BONUS: Get your audience to join in, and create its own content! Lots of sites have an active community of writers, looking to get their voice out to a wider audience. Involve your audience in the discussion, and watch your web traffic grow as they share with their networks.
Not the nebula taken by the Hubble you see beside this post, but more micro than that. This space. This blog.
What do I want this blog to be? For the past five years I’ve blogged mostly about journalism under the blog name ‘Journomel.com’.
(At the end of October, I’m retiring that URL, replacing it with the name you see at the top of this page. I know, original.)
Maybe this space suffered an identity crisis? After 16 years in newsrooms, I’m now a ‘Communications professional’ – someone called me that to my face the other day , so I guess it must be true – and now I’m left wondering how best to use this space. For months, I’ve written nothing. Not-so-deep space, you might say.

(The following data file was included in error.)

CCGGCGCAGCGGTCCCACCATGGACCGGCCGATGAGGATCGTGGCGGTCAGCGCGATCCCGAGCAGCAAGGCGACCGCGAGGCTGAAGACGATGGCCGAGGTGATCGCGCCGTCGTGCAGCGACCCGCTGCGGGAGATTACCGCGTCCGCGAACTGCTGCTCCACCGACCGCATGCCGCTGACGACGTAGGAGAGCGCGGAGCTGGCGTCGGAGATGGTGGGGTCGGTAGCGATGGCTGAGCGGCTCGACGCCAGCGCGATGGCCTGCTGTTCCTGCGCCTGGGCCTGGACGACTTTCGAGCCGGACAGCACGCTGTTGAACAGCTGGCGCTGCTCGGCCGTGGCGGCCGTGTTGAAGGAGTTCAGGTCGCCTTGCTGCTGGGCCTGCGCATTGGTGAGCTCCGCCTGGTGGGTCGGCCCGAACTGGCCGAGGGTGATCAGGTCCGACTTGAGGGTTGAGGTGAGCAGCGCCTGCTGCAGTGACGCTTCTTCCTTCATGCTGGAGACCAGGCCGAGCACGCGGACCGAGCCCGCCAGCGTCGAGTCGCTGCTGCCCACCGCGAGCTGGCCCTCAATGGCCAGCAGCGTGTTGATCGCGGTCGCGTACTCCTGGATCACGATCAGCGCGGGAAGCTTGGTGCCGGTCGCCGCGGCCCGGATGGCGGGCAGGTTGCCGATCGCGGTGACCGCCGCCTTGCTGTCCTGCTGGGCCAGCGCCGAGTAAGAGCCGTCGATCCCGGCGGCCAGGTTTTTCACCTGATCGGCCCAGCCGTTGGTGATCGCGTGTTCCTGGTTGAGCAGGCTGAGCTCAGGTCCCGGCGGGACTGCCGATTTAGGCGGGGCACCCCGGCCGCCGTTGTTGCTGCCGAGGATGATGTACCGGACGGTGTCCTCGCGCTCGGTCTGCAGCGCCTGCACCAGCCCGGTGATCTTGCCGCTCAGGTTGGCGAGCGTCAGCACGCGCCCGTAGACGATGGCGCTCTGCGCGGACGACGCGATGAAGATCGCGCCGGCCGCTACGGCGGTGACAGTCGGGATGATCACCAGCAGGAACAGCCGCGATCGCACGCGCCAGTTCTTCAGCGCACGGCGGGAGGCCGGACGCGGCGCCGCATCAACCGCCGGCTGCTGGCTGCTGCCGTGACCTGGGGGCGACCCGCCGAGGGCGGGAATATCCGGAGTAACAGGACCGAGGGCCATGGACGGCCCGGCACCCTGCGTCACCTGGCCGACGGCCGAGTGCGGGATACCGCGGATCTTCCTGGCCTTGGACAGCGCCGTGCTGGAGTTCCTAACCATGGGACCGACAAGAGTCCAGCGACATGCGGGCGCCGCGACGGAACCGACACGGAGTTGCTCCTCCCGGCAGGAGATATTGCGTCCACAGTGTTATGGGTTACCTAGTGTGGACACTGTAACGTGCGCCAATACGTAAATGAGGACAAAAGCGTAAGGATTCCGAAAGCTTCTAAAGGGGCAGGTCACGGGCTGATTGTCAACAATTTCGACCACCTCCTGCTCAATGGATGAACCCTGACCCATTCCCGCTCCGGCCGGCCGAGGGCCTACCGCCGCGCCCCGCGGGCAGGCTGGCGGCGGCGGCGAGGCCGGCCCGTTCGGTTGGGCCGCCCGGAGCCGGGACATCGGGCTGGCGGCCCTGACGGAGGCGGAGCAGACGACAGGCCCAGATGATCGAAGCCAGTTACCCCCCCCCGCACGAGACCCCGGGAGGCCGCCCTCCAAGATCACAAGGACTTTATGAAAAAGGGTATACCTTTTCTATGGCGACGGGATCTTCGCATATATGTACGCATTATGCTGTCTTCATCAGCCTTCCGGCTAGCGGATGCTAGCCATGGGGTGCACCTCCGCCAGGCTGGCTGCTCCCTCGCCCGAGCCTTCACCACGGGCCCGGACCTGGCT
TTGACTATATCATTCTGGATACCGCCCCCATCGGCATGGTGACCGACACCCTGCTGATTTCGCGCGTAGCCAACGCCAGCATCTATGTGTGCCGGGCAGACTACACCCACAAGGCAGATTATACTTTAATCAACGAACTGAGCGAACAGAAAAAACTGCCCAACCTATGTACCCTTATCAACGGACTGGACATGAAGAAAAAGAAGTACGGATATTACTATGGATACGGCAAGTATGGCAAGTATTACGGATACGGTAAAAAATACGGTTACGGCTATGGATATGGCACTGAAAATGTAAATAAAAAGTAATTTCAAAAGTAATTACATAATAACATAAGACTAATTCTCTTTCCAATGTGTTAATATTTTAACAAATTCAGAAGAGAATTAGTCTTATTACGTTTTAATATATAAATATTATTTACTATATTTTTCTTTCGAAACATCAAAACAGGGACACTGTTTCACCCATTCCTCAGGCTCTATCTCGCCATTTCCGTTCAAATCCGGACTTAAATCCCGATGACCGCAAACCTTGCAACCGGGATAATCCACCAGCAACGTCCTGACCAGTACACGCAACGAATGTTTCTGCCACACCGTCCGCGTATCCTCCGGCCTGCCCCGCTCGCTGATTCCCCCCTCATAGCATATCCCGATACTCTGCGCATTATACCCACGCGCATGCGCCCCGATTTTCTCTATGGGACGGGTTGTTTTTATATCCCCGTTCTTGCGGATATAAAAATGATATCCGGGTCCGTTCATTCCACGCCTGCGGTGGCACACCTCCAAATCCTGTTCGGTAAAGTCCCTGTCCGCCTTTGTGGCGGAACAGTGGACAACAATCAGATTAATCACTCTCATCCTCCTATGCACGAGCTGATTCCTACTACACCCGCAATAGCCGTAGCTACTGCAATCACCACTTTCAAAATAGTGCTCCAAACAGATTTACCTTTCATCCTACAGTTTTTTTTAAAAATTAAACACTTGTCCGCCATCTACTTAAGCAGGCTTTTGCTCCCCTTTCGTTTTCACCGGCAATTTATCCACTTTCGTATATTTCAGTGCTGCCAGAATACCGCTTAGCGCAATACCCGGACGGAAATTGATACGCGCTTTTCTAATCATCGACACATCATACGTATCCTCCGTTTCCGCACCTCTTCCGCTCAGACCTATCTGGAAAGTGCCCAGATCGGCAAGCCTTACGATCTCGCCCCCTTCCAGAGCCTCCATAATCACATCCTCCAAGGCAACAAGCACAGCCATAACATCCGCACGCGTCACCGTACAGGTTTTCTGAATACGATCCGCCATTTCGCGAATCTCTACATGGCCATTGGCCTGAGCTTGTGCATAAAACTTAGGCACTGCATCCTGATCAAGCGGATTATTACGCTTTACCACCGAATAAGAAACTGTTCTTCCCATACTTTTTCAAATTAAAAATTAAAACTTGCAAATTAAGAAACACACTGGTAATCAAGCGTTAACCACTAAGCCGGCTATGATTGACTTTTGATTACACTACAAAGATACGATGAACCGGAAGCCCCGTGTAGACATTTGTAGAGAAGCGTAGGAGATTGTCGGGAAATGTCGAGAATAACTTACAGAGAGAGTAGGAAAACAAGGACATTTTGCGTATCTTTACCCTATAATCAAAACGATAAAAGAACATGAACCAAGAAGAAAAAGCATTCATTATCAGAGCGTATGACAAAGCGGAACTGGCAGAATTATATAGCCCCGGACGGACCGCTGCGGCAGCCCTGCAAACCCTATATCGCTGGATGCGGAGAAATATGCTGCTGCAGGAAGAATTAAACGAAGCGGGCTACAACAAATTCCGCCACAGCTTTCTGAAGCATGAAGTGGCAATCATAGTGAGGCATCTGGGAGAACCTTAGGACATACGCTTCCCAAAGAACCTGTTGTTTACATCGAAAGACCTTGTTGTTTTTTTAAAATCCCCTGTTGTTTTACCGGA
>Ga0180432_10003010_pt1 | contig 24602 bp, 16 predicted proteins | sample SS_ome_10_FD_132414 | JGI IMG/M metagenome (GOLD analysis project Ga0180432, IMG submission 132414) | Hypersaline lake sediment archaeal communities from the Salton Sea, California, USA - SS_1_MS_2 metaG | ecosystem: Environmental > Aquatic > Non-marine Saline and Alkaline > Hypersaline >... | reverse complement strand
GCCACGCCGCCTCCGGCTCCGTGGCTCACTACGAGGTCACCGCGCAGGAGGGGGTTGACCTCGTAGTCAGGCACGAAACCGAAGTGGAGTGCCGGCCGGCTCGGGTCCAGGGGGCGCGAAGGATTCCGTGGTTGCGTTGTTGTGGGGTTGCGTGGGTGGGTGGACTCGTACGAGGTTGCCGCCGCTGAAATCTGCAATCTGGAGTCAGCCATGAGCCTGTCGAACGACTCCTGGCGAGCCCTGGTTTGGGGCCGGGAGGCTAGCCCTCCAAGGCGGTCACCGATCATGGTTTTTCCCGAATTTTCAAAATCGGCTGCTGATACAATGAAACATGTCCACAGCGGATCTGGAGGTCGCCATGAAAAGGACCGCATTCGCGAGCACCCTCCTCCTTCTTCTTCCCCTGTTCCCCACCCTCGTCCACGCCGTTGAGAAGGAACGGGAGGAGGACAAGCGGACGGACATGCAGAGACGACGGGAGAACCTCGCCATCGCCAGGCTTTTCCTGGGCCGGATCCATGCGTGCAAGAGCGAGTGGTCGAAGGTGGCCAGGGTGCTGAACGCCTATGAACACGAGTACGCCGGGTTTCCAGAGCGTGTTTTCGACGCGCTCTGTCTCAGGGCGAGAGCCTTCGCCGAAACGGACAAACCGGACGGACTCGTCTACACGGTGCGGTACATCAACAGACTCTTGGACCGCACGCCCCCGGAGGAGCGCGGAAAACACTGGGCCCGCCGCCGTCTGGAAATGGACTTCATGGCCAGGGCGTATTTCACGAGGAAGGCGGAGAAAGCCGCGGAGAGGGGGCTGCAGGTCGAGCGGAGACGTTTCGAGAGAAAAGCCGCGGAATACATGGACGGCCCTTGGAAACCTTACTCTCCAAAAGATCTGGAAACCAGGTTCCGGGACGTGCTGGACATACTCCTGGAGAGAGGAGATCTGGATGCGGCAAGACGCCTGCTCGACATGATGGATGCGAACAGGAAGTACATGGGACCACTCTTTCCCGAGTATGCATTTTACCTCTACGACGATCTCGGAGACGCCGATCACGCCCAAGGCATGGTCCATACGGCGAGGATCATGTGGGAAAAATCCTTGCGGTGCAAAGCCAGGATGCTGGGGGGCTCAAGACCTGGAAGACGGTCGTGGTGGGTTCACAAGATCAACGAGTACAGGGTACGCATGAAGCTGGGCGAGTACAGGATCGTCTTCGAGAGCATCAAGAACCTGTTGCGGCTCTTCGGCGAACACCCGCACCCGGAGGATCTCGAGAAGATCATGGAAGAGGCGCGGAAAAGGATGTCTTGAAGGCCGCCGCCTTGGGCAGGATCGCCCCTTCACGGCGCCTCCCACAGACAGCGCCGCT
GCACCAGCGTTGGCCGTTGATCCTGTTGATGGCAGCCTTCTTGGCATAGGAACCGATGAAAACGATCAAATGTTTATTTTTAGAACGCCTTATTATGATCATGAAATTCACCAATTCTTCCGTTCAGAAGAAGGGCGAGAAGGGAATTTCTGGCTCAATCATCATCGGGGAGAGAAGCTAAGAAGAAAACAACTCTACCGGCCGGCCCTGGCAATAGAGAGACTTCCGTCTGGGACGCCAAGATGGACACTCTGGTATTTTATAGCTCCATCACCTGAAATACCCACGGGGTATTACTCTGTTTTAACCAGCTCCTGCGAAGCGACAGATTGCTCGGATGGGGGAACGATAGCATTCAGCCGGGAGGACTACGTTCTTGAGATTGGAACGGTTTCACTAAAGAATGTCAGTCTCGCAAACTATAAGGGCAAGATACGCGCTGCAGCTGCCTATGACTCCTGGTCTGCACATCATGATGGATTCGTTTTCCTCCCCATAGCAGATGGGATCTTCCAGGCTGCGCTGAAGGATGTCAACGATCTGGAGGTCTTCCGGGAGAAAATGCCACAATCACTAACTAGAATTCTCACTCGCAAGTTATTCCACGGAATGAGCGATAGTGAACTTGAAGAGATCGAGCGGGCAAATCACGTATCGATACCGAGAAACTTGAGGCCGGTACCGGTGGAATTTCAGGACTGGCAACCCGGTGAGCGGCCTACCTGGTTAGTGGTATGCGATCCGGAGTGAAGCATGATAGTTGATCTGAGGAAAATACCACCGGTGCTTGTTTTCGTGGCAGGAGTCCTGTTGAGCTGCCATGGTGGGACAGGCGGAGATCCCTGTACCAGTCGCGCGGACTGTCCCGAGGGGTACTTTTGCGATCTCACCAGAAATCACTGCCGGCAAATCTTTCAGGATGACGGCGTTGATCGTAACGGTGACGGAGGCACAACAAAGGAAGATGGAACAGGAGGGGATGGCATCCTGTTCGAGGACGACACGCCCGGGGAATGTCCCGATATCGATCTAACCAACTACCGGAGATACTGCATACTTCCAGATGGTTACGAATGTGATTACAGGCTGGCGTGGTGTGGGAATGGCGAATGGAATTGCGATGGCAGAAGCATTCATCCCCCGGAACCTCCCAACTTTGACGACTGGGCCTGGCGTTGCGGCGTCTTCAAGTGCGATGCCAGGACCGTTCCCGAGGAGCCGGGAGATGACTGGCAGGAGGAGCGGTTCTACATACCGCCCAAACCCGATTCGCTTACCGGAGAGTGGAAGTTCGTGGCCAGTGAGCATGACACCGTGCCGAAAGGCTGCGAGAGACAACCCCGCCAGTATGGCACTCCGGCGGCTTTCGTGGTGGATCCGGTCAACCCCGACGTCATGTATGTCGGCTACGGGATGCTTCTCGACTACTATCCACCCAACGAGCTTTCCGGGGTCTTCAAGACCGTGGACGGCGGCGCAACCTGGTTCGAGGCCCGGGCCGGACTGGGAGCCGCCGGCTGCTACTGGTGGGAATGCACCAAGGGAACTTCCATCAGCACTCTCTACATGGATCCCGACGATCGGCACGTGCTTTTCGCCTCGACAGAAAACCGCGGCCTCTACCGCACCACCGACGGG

But here’s the thing – I’m writing, editing, producing and storytelling more than ever. My life has always been, and continues to be, about content.
I’ve been telling stories since I was two. Sure, at that time I was developing plot lines around my best/imaginary friend Cheeky, who was the most dynamic character you’d ever imagine. But from there I was writing short stories and poems in grade school, columns for the town paper in high school and I never looked back from the student newspaper office in university.